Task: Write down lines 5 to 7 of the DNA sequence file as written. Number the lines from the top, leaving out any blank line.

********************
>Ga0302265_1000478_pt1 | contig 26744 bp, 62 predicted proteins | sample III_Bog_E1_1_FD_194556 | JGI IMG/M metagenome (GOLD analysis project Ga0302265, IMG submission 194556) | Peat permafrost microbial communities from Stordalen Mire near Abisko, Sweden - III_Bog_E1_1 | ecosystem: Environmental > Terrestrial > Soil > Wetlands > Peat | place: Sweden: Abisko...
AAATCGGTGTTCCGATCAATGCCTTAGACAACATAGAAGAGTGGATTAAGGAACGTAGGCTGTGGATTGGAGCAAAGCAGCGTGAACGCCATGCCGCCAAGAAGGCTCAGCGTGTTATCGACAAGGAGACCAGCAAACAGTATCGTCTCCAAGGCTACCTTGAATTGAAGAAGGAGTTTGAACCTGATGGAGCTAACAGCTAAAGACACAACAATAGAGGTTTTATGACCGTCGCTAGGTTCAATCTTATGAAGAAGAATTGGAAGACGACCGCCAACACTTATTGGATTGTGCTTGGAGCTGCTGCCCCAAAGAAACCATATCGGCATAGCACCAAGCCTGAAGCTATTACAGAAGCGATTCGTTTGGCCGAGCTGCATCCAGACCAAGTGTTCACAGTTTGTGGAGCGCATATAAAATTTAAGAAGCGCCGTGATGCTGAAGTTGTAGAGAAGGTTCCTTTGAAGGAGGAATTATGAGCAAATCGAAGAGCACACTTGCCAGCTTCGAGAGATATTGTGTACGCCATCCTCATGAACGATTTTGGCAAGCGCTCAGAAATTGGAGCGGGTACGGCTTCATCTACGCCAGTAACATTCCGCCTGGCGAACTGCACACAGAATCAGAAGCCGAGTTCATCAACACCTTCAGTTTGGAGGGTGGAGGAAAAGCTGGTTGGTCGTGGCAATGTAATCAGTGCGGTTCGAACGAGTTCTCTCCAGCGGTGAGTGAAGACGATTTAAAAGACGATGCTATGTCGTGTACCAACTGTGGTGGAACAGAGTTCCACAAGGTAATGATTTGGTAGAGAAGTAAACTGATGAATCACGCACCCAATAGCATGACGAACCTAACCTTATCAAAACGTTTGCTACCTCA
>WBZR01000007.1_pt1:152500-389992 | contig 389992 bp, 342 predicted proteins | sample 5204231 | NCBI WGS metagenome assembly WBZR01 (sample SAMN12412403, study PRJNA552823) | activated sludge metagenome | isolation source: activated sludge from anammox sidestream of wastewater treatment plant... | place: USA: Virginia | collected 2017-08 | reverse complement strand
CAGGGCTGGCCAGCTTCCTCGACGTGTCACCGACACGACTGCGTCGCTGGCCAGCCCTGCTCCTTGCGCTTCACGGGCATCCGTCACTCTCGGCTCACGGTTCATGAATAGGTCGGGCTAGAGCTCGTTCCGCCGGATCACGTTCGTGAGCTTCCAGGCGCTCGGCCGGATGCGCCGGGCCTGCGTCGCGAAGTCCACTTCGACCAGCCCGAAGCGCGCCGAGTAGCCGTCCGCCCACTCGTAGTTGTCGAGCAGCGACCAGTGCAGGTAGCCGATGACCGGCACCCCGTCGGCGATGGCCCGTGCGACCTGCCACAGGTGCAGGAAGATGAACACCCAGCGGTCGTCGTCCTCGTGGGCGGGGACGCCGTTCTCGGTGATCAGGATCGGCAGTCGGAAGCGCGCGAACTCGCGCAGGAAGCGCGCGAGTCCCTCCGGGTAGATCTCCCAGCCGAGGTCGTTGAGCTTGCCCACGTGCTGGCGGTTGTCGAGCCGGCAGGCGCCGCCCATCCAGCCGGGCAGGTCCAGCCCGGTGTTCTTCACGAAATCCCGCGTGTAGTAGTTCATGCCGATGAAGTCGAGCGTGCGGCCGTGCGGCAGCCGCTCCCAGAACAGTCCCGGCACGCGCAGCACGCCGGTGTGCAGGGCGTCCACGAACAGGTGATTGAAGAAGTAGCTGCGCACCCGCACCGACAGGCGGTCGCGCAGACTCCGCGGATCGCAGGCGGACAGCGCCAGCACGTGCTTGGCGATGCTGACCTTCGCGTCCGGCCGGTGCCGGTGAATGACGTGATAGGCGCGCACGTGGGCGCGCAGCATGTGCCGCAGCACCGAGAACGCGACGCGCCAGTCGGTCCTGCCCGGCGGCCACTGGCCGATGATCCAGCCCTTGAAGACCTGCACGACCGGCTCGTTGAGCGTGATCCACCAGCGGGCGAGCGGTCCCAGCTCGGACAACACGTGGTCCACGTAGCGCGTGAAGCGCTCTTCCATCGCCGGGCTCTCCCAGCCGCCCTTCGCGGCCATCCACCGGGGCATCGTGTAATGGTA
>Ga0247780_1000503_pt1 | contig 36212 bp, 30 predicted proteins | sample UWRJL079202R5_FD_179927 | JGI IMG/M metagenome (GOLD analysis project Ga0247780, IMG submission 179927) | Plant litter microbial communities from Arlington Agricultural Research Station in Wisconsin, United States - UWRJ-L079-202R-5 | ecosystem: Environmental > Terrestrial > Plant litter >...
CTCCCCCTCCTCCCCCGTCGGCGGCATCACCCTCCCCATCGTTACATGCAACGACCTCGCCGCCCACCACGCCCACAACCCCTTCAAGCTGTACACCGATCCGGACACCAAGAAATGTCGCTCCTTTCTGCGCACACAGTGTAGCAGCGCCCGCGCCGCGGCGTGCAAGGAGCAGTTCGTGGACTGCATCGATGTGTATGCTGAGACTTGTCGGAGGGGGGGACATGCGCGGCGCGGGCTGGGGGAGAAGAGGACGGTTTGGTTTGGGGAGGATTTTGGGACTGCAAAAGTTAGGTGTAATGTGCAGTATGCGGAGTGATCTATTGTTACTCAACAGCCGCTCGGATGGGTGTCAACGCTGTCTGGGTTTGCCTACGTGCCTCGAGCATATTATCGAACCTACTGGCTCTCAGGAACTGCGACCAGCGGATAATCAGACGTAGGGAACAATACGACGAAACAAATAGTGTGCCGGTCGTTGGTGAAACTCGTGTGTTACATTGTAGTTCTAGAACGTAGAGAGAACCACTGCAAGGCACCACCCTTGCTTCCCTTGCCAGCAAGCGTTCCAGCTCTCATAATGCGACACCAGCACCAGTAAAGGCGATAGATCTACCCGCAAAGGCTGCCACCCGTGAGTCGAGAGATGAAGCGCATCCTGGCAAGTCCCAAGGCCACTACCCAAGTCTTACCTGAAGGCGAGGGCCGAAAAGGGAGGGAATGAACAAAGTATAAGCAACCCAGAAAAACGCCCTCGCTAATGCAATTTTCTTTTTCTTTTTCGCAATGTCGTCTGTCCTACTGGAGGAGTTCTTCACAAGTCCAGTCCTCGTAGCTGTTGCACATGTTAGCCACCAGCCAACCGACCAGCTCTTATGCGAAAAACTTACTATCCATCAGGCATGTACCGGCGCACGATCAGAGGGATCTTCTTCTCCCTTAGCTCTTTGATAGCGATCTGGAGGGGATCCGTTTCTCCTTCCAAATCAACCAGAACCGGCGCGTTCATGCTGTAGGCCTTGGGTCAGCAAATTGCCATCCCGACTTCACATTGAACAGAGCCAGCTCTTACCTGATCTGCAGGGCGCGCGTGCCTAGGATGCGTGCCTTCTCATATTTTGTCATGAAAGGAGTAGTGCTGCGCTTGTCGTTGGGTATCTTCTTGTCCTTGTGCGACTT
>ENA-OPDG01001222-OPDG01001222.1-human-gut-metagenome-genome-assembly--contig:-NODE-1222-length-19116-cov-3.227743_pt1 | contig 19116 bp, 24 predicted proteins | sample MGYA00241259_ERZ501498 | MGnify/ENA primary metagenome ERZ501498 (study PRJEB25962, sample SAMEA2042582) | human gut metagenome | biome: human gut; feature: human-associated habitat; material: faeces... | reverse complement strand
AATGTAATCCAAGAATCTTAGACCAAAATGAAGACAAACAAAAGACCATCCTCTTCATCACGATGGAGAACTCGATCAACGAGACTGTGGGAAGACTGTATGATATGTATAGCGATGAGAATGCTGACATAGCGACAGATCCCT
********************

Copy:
>Ga0247780_1000503_pt1 | contig 36212 bp, 30 predicted proteins | sample UWRJL079202R5_FD_179927 | JGI IMG/M metagenome (GOLD analysis project Ga0247780, IMG submission 179927) | Plant litter microbial communities from Arlington Agricultural Research Station in Wisconsin, United States - UWRJ-L079-202R-5 | ecosystem: Environmental > Terrestrial > Plant litter >...
CTCCCCCTCCTCCCCCGTCGGCGGCATCACCCTCCCCATCGTTACATGCAACGACCTCGCCGCCCACCACGCCCACAACCCCTTCAAGCTGTACACCGATCCGGACACCAAGAAATGTCGCTCCTTTCTGCGCACACAGTGTAGCAGCGCCCGCGCCGCGGCGTGCAAGGAGCAGTTCGTGGACTGCATCGATGTGTATGCTGAGACTTGTCGGAGGGGGGGACATGCGCGGCGCGGGCTGGGGGAGAAGAGGACGGTTTGGTTTGGGGAGGATTTTGGGACTGCAAAAGTTAGGTGTAATGTGCAGTATGCGGAGTGATCTATTGTTACTCAACAGCCGCTCGGATGGGTGTCAACGCTGTCTGGGTTTGCCTACGTGCCTCGAGCATATTATCGAACCTACTGGCTCTCAGGAACTGCGACCAGCGGATAATCAGACGTAGGGAACAATACGACGAAACAAATAGTGTGCCGGTCGTTGGTGAAACTCGTGTGTTACATTGTAGTTCTAGAACGTAGAGAGAACCACTGCAAGGCACCACCCTTGCTTCCCTTGCCAGCAAGCGTTCCAGCTCTCATAATGCGACACCAGCACCAGTAAAGGCGATAGATCTACCCGCAAAGGCTGCCACCCGTGAGTCGAGAGATGAAGCGCATCCTGGCAAGTCCCAAGGCCACTACCCAAGTCTTACCTGAAGGCGAGGGCCGAAAAGGGAGGGAATGAACAAAGTATAAGCAACCCAGAAAAACGCCCTCGCTAATGCAATTTTCTTTTTCTTTTTCGCAATGTCGTCTGTCCTACTGGAGGAGTTCTTCACAAGTCCAGTCCTCGTAGCTGTTGCACATGTTAGCCACCAGCCAACCGACCAGCTCTTATGCGAAAAACTTACTATCCATCAGGCATGTACCGGCGCACGATCAGAGGGATCTTCTTCTCCCTTAGCTCTTTGATAGCGATCTGGAGGGGATCCGTTTCTCCTTCCAAATCAACCAGAACCGGCGCGTTCATGCTGTAGGCCTTGGGTCAGCAAATTGCCATCCCGACTTCACATTGAACAGAGCCAGCTCTTACCTGATCTGCAGGGCGCGCGTGCCTAGGATGCGTGCCTTCTCATATTTTGTCATGAAAGGAGTAGTGCTGCGCTTGTCGTTGGGTATCTTCTTGTCCTTGTGCGACTT
>ENA-OPDG01001222-OPDG01001222.1-human-gut-metagenome-genome-assembly--contig:-NODE-1222-length-19116-cov-3.227743_pt1 | contig 19116 bp, 24 predicted proteins | sample MGYA00241259_ERZ501498 | MGnify/ENA primary metagenome ERZ501498 (study PRJEB25962, sample SAMEA2042582) | human gut metagenome | biome: human gut; feature: human-associated habitat; material: faeces... | reverse complement strand